Over the years at the Smart Mind Institute, I have seen these unchecked emotional monsters cause untold damage to an athlete’s career.

Damage such as:

  • an increase in physical tension and emotional stress resulting in an increase of muscular and tendon injuries
  • to recurring injuries
  • lowering of their bodies immune system and an increased susceptibility to illness
  • to emotional self harming
  • performance and skill blockages
  • physically vomiting and diarrhea
  • a loss of performance focus resulting in competition chocking

 

To his credit, Andy Murray has managed to tame many of these demons in recent years which has seen him race up the rankings and to the position of the tour bridesmaid, appearing at a number of grand-slams but not yet bagging the top prize.

Over the more recent years Roger Federer too has not been impervious to the demons within, whilst Nadal and Djokovic have had Federer sitting in 3rd spot for the last year or so, you could say his clinically predictable and emotionless approach had left him blindsided and led him to take his eye off the ball.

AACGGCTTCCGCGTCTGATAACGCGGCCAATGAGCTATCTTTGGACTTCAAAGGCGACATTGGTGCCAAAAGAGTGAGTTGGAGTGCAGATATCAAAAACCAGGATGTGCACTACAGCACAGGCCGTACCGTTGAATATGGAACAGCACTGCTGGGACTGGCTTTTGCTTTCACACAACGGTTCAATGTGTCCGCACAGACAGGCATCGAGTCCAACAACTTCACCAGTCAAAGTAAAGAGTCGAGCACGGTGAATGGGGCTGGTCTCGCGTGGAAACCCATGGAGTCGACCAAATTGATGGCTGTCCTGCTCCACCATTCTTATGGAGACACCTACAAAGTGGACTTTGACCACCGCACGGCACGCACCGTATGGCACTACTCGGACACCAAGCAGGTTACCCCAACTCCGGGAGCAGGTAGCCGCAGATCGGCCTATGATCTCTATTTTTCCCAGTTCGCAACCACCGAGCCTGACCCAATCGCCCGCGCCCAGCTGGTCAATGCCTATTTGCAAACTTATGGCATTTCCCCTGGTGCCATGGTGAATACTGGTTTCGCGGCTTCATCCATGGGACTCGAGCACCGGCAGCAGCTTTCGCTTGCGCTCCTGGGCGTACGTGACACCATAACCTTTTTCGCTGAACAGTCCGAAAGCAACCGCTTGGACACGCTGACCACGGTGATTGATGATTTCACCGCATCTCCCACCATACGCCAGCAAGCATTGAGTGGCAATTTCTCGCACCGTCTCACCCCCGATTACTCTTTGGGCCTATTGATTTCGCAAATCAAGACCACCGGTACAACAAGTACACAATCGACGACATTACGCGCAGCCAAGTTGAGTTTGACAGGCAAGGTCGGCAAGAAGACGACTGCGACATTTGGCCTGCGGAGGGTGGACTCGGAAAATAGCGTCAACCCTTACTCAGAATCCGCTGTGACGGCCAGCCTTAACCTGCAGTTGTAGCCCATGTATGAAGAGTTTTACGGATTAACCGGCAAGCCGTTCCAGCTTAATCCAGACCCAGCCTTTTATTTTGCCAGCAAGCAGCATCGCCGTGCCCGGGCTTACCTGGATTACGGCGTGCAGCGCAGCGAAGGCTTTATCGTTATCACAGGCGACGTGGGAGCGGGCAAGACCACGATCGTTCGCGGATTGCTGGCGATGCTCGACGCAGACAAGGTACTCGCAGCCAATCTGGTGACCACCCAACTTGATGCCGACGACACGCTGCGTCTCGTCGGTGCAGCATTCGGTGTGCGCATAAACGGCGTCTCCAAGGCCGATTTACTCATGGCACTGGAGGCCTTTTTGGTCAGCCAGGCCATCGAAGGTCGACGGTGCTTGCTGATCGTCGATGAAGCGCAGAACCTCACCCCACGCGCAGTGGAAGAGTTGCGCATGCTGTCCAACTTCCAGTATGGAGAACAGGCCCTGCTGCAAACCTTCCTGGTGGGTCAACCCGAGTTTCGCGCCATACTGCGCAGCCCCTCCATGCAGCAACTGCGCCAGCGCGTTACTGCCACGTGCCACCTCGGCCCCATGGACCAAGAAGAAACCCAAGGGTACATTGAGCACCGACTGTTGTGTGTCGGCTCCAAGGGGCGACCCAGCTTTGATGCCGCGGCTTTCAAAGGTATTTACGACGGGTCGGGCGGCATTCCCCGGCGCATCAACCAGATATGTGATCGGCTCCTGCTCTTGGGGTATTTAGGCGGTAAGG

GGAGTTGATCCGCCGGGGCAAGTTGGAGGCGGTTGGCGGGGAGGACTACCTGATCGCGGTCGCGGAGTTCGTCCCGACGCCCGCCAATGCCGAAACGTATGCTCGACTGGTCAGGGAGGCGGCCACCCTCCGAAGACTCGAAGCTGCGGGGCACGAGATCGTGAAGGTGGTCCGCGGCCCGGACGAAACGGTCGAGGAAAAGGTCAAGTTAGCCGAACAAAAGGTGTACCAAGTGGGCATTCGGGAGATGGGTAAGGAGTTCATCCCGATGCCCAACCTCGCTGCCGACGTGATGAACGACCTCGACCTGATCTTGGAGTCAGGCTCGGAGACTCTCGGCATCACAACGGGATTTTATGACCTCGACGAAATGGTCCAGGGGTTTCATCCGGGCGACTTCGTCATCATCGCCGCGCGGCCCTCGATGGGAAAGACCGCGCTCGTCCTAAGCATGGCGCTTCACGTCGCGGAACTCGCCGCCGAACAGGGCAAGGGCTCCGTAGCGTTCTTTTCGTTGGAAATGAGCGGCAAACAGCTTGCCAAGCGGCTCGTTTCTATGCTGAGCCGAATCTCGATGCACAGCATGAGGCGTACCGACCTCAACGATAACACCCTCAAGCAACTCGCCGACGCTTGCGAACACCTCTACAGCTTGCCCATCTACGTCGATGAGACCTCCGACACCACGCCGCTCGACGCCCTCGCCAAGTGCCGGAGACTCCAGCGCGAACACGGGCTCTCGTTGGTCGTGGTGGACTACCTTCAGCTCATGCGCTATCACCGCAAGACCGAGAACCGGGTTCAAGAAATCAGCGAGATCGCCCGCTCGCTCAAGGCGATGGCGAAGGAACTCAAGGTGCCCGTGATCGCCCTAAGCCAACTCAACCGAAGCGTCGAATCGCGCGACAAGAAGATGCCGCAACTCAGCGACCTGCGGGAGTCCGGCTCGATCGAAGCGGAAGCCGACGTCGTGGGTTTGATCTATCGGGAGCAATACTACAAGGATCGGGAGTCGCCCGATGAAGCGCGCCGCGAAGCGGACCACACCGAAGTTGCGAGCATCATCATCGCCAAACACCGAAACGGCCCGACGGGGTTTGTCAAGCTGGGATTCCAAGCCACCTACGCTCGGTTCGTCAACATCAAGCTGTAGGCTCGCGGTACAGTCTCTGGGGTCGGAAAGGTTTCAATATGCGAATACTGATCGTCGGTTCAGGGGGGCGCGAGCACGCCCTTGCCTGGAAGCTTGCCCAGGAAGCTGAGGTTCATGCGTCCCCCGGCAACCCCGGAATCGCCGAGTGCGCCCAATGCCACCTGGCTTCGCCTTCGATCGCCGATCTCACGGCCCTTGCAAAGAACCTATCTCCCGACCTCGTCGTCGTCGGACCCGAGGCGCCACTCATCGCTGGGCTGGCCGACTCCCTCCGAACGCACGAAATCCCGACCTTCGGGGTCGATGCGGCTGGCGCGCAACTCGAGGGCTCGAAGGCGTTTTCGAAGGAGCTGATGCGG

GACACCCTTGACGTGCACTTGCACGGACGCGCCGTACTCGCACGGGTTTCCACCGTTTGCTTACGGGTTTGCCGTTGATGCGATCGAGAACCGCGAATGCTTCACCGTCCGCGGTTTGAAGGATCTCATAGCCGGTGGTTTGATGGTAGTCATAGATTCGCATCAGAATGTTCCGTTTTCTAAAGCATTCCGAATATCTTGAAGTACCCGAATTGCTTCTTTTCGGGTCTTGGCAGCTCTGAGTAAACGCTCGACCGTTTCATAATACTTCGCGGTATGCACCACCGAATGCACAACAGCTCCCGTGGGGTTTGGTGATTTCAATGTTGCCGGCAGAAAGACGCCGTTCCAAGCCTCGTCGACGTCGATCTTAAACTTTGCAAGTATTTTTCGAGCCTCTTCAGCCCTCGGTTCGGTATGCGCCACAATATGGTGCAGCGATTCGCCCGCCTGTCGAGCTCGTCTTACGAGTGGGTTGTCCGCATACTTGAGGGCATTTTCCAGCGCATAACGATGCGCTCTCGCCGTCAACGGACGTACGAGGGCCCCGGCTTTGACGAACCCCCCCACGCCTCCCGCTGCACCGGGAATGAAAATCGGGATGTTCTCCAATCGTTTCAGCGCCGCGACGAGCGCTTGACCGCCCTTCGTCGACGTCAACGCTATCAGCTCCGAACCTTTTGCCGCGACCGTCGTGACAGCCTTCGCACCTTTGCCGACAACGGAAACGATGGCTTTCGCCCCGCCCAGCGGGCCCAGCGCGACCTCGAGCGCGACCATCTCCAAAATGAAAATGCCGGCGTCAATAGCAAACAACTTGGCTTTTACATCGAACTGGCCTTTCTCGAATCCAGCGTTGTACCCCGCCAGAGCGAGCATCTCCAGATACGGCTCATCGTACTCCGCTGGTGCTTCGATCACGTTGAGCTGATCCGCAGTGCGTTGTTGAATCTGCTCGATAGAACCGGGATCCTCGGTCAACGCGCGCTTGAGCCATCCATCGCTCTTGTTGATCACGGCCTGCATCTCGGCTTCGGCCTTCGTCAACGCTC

Even though some would disagree with me, Federer is human after all (I think!) and initially his slip from number one impacted his confidence and he lost sight of what had made him so formidable. But thorough self analysis may have re-calibrated his perspective and direction.

Watching Murray at this years Wimbledon, I got the impression the pieces of his puzzle are coming together, his game is at an all time high, his on court performance and approach to the sport is definitely a world above previous years and the number of brides-maid gigs are increasing.

I believe the missing link for Murray is his lack of effective emotional management. The unpredictability of his performance, his not knowing who will be waking up to play – the whirlwind emotional ADD child or the precise, focused athlete.